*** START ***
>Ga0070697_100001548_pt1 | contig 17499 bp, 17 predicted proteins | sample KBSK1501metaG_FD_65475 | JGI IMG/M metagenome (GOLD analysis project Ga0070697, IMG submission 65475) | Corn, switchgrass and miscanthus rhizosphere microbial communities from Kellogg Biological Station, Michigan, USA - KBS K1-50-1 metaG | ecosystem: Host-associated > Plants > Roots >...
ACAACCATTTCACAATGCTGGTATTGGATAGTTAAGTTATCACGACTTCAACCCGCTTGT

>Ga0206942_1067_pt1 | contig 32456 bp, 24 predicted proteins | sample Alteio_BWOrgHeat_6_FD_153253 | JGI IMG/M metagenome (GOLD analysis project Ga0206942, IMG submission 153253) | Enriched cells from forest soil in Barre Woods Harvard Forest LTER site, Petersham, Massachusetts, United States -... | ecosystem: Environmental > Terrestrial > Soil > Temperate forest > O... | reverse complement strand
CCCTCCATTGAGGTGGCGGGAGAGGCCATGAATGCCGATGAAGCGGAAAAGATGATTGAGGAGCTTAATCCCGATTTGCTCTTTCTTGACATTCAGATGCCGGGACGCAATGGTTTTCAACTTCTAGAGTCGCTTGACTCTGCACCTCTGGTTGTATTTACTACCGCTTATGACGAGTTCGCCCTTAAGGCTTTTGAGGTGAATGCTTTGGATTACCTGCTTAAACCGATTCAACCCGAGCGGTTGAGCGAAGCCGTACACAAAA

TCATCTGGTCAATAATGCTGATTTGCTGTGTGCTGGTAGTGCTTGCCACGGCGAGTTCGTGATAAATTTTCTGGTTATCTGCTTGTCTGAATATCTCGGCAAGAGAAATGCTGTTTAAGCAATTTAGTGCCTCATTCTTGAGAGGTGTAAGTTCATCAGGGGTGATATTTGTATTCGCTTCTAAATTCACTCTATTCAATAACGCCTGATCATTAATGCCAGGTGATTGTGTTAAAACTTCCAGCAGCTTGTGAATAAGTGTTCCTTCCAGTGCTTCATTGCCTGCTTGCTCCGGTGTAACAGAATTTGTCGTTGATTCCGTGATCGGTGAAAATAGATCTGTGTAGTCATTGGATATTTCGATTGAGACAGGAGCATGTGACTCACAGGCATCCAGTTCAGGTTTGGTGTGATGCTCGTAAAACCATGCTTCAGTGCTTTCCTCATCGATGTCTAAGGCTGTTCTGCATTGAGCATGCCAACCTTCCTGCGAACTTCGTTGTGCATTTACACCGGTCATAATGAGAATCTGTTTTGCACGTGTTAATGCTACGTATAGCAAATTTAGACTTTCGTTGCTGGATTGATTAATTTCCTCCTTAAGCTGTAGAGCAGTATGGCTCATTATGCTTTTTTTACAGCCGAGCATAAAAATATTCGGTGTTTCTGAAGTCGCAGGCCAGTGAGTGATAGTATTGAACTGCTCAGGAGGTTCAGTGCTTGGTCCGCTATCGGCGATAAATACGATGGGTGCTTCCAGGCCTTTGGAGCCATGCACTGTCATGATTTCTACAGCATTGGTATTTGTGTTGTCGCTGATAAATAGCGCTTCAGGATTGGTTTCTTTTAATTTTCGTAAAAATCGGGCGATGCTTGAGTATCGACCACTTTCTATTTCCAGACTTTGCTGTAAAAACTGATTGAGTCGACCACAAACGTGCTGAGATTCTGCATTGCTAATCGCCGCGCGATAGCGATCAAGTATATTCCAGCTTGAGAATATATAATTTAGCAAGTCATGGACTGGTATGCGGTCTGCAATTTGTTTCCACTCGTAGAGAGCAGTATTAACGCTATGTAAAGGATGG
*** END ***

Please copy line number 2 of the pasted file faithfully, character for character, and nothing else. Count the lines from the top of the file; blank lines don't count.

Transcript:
ACAACCATTTCACAATGCTGGTATTGGATAGTTAAGTTATCACGACTTCAACCCGCTTGT